Naming a species after yourself (zoology)

Richard Pyle deepreef at BISHOPMUSEUM.ORG
Mon Mar 6 15:19:16 CST 2006

Well...I guess my question in this particular case would be, by whose
interpretation is it that the third author "did not contribute to either the
writing or the research"?  And, by what definition of "contribut[ing]
to...research"? If all three authors would agree with this statement, then
why thid *they* (the three authors) include the third person as an author?
My basic point is, in most cases this seems to me to be the perogative of
the submitting authors.

It wasn't my intent to scrutinize Robin's specific case.  However, since
much the follow-up debate included vauge and generalized scenarios, I
thought it would be useful to comment on why I feel that authorship-worthy
"contribution" can come in forms that many people might not necessarily
consider to be such.

I'll also refrain from commenting further, as I think I've made my point as
well, and my chest is starting to get sore from all the beating.... :-)


P.S. note the :-)

> -----Original Message-----
> From: Taxacom Discussion List [mailto:TAXACOM at LISTSERV.NHM.KU.EDU]On
> Behalf Of Gene Hall
> Sent: Monday, March 06, 2006 1:26 PM
> Subject: Re: Naming a species after yourself (zoology)
> I'm not basing my comments entirely on 'keystroke' contributions.
> Robin stated:
> As the 3rd author, after whom the new species is being named,
> did not contribute to either the writing or the research for the
> paper, it is my suggestion to the Editorial Board that the third
> author be deleted from the authorship list.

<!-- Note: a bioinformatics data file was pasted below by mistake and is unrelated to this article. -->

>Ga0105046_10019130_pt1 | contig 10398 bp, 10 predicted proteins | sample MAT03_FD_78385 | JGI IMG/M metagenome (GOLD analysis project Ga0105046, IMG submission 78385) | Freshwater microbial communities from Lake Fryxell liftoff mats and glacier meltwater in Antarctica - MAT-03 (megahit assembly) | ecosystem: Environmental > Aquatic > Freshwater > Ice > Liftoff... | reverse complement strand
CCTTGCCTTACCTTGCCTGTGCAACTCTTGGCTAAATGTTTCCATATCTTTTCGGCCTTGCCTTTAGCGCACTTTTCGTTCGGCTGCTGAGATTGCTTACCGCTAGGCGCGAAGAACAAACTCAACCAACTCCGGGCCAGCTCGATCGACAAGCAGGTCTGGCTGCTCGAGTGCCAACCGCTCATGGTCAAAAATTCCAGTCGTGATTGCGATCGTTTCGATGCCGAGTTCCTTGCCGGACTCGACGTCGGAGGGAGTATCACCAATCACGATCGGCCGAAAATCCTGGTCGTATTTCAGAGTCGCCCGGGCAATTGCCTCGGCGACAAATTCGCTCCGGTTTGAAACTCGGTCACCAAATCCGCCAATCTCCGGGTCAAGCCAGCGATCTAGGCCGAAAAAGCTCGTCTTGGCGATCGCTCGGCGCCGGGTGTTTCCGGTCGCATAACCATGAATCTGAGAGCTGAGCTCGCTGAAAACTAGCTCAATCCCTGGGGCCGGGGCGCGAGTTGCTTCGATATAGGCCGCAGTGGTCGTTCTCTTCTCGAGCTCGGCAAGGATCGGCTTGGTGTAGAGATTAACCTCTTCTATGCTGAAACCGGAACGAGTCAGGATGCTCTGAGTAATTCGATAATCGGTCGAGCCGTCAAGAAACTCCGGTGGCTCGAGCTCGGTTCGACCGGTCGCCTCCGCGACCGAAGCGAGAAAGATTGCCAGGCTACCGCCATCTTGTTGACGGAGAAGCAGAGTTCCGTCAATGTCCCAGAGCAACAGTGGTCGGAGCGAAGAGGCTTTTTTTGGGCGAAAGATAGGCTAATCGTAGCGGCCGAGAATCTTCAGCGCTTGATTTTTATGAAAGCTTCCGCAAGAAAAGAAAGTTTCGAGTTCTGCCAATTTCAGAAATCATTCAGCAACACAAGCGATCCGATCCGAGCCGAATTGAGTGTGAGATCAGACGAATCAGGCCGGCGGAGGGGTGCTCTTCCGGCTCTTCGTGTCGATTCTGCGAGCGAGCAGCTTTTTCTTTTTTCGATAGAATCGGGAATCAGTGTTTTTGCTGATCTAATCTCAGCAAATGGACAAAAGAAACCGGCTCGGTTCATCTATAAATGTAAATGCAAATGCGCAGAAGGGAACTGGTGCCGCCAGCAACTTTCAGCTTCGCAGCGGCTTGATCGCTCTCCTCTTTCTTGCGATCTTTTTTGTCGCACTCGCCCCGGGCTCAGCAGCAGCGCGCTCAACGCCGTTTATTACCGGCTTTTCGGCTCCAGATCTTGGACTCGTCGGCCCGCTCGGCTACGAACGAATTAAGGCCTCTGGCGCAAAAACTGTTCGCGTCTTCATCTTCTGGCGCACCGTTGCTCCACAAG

> I have a problem with someone being listed as an author if they didn't
> write the paper AND didn't conduct research directly related to the paper
> as sated in Robin's message. The fact that the person MAY later contribute
> something to the paper remains to be seen and  he/she shouldn't
> be included
> as an author until a contribution has been made either to writing
> or research.
> I believe I have made my point and will leave it at that. I don't want to
> fall into the same trap as others on lists who have a tendency to repeat
> themselves ad nauseam just to beat their chests and make the same point
> over and over again.
> Have a good day.
> Gene
> >I started to skip all of this discussion (being a botanist...), but I've
> >found it to be interesting. I agree with Rich (and others) that
> >contributions to the paper don't necessarily equate to keystrokes. A case
> >in point: In the 8th year of a 10-year survey of the "flora of Ames,
> >Iowa", an amateur botanist joined us in collecting plants. He didn't know
> >the names of very many plants, but he certainly had an eye for what was
> >new and different. And being retired, he was willing and able to devote
> >numerous hours to the project, which turned up a "record-setting" number
> >of species. He was in on our discussions, but didn't say much about the
> >project as it was being written up for publication. He certainly didn't
> >write any part of it, yet we included him as third author (of five)
> >because of his important contributions to the checklist. And he learned a
> >lot from the experience, including the recognition of a lot of plants.
> >This isn't the end of the story, though. By our encouraging his efforts,
> >he tackled the flora of an entire county, and even though he had